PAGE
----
On the Development of an Ants-Inspired Navigational Network for Autonomous Robots

On the Development of an Ants-Inspired Navigational Network for Autonomous Robots

Paulo A. Jiménez (Monash University, Australia) and Yongmin Zhong (RMIT University, Australia)
Copyright: © 2012 |Pages: 15
DOI: 10.4018/ijimr.2012010104


Experimental research in biology has uncovered a number of different ways in which ants use environmental cues for navigational purposes. For instance, pheromone trail laying and trail following behaviours of ants have proved to be an efficient mechanism to optimise path selection in natural as well as in artificial situations. Drawing inspiration from biology, the authors present a new neural strategy for navigation. The authors propose a navigational network composed of a gating network, memory and two recurrent neural networks (RNN). The navigational network learns to follow a trail and to orientate based on landmarks, while continuously recording the location of the home position in case the trail is lost. The orientation was encoded as a continuous ring of neurons, while the distance was encoded as a chain of neurons. Finally, the computational analysis provides a more complete exploration of the properties of the proposed navigational network. This network is able to learn and select behaviours based on sensory clues. The proposed model shows that neural path integration is possible and is easy to achieve.
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1. Introduction

The ability to navigate in a complex environment is crucial for both animals and robots. Social insects routinely return to the colony after their foraging excursions, on long and winding routes (Wilson, 1971). Given their size and relatively simple nervous systems, it seems likely that insects use simpler and economical ways to navigate in the real world. An ant, for example, navigates tirelessly back to its nest after going out on foraging expeditions several thousand body lengths away from its nest, relying mainly on olfactory and visual cues when navigating over large distances. Similar principles can be applied to the design of navigational strategies for autonomous robots that may be deployed to perform tasks such as: foraging (Lerman & Galstyan, 2002); gathering (Jiménez, Shirinzadeh, Oetomo, & Nicholson, 2011); and flocking (Egerstedt & Hu, 2001).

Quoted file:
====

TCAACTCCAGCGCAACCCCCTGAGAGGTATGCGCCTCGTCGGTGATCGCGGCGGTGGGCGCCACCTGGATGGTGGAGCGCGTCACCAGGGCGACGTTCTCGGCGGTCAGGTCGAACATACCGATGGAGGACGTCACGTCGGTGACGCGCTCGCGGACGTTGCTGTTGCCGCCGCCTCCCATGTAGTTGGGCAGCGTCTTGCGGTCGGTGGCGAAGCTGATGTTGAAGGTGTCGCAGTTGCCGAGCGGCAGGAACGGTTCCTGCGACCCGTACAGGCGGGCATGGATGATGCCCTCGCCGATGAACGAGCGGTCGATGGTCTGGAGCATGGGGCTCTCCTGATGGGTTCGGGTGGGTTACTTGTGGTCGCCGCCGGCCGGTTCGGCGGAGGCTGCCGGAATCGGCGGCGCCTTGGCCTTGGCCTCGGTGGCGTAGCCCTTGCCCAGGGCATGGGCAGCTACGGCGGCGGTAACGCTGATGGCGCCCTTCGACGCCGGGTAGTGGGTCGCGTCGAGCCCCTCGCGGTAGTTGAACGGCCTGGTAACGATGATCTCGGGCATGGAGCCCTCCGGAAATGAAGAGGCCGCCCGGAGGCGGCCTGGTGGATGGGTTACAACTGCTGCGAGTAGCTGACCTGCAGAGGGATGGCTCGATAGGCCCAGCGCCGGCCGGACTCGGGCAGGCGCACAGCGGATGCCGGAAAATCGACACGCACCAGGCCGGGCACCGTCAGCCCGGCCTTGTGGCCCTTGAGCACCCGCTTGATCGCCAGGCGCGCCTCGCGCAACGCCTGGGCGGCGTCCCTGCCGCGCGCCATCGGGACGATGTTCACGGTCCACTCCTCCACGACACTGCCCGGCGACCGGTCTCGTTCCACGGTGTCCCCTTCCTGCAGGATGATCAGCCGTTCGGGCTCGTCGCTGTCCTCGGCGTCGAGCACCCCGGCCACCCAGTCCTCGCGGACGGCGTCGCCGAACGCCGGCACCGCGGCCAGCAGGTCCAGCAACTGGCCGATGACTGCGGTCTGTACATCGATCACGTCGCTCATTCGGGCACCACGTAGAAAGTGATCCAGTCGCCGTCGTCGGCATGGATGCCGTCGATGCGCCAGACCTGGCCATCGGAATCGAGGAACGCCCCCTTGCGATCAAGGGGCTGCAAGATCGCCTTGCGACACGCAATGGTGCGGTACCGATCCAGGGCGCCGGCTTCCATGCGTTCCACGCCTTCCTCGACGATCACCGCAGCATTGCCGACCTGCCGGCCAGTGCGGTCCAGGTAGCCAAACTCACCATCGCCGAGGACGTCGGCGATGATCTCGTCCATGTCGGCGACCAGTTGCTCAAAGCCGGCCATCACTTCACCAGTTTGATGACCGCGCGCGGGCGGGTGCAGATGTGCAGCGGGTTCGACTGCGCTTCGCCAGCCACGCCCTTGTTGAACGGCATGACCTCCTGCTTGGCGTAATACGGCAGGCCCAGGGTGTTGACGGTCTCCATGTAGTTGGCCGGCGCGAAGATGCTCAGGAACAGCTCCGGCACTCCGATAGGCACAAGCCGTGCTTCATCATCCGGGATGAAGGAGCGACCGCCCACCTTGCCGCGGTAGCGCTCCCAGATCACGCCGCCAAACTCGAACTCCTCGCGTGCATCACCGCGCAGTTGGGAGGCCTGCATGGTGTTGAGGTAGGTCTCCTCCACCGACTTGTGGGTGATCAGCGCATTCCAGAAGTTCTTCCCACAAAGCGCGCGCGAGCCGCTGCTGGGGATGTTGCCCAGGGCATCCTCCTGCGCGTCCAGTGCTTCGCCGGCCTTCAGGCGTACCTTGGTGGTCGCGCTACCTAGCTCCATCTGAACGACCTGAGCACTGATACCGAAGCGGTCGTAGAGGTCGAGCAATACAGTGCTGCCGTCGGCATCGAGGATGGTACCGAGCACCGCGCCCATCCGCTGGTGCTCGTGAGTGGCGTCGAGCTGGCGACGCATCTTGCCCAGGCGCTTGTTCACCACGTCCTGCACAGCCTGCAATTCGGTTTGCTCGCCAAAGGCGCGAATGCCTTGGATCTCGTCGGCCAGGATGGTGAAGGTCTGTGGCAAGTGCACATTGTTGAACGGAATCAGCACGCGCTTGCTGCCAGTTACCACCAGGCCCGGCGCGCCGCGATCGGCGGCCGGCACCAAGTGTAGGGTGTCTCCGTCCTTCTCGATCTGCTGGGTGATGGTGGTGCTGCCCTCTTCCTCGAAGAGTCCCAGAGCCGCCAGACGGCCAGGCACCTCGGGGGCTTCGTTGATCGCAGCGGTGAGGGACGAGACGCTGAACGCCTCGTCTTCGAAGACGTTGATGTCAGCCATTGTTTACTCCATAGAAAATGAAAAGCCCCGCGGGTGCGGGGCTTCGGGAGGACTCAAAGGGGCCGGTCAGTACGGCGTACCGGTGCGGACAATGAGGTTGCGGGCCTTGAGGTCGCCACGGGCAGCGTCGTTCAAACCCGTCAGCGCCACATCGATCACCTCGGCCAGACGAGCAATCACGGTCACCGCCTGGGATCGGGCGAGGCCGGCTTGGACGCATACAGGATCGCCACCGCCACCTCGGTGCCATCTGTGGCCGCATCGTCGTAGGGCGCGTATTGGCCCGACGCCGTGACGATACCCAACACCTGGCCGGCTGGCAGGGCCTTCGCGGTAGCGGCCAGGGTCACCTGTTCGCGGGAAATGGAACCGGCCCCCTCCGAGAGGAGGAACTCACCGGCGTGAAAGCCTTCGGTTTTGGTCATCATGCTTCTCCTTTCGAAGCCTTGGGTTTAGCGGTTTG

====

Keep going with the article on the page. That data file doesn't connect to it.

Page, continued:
When returning to the nest ants navigate by Path Integration (PI), chemical navigation (trail following), and visual navigation (landmark following). In this study navigation is interpreted as the ability to move in space determining if a target has been reached. This interpretation of navigation does not require a map like representation to find the target.

Ants’ predominant method of navigation is path integration (PI) (Collett & Collett, 2000). The principle of PI is rather simple; information from a compass and an odometer is used to continuously calculate the insects’ current position relative to the nest position. PI systems rely on the animal’s past performance and cannot correct errors by referring to a global map. Thus, all small errors successively made by the animal will accumulate. In general, PI models are stated in terms of the operations required to update the home position vector. A common assumption between different models is that the home base position is maintained by an incremental procedure. This means that an individual knows the distance (r) and direction (µ) of its home base. Desert ants, for example, measure angle directions based on wind and sky as compass (Müller & Wehner, 2007). It is not clear how desert ants measure distances: whether they count the numbers of steps or whether they measure their speed and time. However, their PI system is precise enough to let them miss the inconspicuous hole leading to their underground nest by no more than a few percent of the entire homing distance (Wehner & Srinivasan, 1981). The light polarisation of the sky has also been utilized to estimate orientation (Lambrinos, Möller, Labhart, Pfeifer, & Wehner, 2000). This compass was closely related to the spatial layout and neural processing of the ants eye. Inspired by the way honeybees use image motion for a variety of tasks in navigation, Weber et al. (1996) estimated the distance travelled from image motion by integrating the optical flow from two lateral cameras. A number of experiments in corridors at different speeds show that the values were consistent with the corridor. However, the method cannot be used in a different environment because the optical flow depends on specified features used as markings and targets for motion.

Many ants’ species use chemical navigation when foraging for food. When one of them finds a source of food it leaves a trail of pheromones in order to recruit more workers (Figure 1). The trail is continually renewed because the pheromones evaporate quickly (Calenbuhr, Cheretien, Deneubourg, & Detrain, 1992). Sharpe and Webb (1998) proposed a neural network model for pheromone. With the help of chemical cues their robot was able to walk along a path created by the evaporating chemicals. In contrast, virtual pheromones (Payton, Daily, Estowski, Howard, & Lee, 2001) are symbolic messages tied to the robots themselves rather than to fixed locations in the environment. This enables their system to become a distributed computing mesh embedded within the environment. They claim that the system can be used to compute non-local information about the environment, such as bottlenecks and shortest paths, in ways that are foreign to insect colonies.

Figure 1.

Chemical navigation via pheromone trail following

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